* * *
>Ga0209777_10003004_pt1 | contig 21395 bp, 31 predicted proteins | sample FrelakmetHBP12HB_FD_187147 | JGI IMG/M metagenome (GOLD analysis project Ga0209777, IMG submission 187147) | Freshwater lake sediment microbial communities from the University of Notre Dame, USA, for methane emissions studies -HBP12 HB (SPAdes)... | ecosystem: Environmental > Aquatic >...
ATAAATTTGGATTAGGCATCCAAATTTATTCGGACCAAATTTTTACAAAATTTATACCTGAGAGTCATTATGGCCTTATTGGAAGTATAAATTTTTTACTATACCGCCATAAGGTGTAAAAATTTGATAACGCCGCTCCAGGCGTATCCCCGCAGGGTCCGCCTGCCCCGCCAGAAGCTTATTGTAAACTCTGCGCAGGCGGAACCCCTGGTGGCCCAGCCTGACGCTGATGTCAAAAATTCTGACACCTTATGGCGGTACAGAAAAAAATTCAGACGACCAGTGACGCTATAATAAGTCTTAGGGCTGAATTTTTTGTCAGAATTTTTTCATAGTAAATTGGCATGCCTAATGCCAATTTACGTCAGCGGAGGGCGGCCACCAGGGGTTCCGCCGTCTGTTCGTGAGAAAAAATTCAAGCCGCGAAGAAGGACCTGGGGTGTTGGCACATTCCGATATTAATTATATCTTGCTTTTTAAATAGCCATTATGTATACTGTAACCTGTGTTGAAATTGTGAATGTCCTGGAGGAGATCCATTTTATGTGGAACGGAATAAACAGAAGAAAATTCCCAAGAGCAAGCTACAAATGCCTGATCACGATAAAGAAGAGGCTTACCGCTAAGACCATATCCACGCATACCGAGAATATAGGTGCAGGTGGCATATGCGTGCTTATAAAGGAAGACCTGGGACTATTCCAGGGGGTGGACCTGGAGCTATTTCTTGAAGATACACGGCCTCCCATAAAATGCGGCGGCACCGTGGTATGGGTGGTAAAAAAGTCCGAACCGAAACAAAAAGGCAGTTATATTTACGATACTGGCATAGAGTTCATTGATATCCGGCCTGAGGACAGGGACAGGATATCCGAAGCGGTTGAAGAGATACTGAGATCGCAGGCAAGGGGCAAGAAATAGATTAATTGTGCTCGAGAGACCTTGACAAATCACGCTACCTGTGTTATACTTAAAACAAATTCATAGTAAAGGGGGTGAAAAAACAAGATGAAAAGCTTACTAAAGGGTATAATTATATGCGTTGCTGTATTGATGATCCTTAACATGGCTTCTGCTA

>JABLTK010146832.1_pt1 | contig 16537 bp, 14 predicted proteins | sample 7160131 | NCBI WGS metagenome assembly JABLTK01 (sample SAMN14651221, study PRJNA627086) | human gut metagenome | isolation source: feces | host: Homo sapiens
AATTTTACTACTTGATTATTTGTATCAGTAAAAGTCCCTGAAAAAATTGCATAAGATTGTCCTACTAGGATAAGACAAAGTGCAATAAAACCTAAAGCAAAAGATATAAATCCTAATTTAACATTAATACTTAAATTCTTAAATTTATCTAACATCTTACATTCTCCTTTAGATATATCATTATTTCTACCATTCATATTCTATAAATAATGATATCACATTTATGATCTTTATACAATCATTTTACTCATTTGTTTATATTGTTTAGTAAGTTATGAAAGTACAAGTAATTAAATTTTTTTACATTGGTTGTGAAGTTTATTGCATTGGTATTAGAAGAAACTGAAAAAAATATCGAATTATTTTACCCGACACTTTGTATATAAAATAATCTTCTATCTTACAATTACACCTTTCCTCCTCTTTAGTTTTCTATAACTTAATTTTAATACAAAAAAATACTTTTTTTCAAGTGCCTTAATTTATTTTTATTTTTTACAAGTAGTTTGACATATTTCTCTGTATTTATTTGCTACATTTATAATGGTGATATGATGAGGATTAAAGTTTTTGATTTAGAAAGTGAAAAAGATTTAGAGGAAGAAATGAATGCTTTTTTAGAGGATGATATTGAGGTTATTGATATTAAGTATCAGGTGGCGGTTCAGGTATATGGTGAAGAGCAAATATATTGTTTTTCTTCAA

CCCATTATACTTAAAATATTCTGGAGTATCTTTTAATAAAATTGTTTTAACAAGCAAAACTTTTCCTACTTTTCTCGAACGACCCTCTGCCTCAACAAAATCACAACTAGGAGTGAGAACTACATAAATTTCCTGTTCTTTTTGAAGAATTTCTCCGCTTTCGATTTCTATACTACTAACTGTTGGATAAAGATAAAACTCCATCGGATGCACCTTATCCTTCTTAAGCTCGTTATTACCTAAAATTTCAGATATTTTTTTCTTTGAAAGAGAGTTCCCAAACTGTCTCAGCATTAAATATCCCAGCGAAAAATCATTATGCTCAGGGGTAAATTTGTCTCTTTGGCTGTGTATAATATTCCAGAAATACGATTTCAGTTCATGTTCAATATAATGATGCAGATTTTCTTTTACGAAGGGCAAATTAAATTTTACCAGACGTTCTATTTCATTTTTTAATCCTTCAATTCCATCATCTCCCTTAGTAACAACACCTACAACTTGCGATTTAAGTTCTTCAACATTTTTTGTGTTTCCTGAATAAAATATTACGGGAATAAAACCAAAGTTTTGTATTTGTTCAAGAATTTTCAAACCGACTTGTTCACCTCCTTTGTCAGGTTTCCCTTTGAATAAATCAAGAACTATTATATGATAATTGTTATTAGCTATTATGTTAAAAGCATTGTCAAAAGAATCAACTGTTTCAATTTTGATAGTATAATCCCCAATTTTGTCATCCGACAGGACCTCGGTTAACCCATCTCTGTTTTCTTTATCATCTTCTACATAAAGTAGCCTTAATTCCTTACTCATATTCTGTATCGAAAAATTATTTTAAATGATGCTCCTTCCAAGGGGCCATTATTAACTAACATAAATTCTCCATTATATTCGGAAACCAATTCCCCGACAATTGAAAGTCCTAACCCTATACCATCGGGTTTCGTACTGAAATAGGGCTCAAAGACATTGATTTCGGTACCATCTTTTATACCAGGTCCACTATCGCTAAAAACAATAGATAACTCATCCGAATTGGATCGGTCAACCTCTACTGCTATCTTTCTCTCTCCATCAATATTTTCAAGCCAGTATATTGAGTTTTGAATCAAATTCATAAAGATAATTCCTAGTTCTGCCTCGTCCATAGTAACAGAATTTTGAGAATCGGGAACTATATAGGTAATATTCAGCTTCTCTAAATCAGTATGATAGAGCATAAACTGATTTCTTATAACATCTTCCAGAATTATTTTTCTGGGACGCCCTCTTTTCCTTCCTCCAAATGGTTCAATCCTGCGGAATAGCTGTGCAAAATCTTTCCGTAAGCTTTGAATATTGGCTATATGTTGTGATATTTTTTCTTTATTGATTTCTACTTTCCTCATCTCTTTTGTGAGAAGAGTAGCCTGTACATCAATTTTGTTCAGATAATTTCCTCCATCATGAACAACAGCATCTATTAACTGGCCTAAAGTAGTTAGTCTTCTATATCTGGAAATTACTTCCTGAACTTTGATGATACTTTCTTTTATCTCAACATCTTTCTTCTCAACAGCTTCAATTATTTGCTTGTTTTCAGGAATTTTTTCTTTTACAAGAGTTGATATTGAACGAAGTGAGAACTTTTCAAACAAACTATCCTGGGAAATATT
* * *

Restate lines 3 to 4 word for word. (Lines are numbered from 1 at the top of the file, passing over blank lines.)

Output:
>JABLTK010146832.1_pt1 | contig 16537 bp, 14 predicted proteins | sample 7160131 | NCBI WGS metagenome assembly JABLTK01 (sample SAMN14651221, study PRJNA627086) | human gut metagenome | isolation source: feces | host: Homo sapiens
AATTTTACTACTTGATTATTTGTATCAGTAAAAGTCCCTGAAAAAATTGCATAAGATTGTCCTACTAGGATAAGACAAAGTGCAATAAAACCTAAAGCAAAAGATATAAATCCTAATTTAACATTAATACTTAAATTCTTAAATTTATCTAACATCTTACATTCTCCTTTAGATATATCATTATTTCTACCATTCATATTCTATAAATAATGATATCACATTTATGATCTTTATACAATCATTTTACTCATTTGTTTATATTGTTTAGTAAGTTATGAAAGTACAAGTAATTAAATTTTTTTACATTGGTTGTGAAGTTTATTGCATTGGTATTAGAAGAAACTGAAAAAAATATCGAATTATTTTACCCGACACTTTGTATATAAAATAATCTTCTATCTTACAATTACACCTTTCCTCCTCTTTAGTTTTCTATAACTTAATTTTAATACAAAAAAATACTTTTTTTCAAGTGCCTTAATTTATTTTTATTTTTTACAAGTAGTTTGACATATTTCTCTGTATTTATTTGCTACATTTATAATGGTGATATGATGAGGATTAAAGTTTTTGATTTAGAAAGTGAAAAAGATTTAGAGGAAGAAATGAATGCTTTTTTAGAGGATGATATTGAGGTTATTGATATTAAGTATCAGGTGGCGGTTCAGGTATATGGTGAAGAGCAAATATATTGTTTTTCTTCAA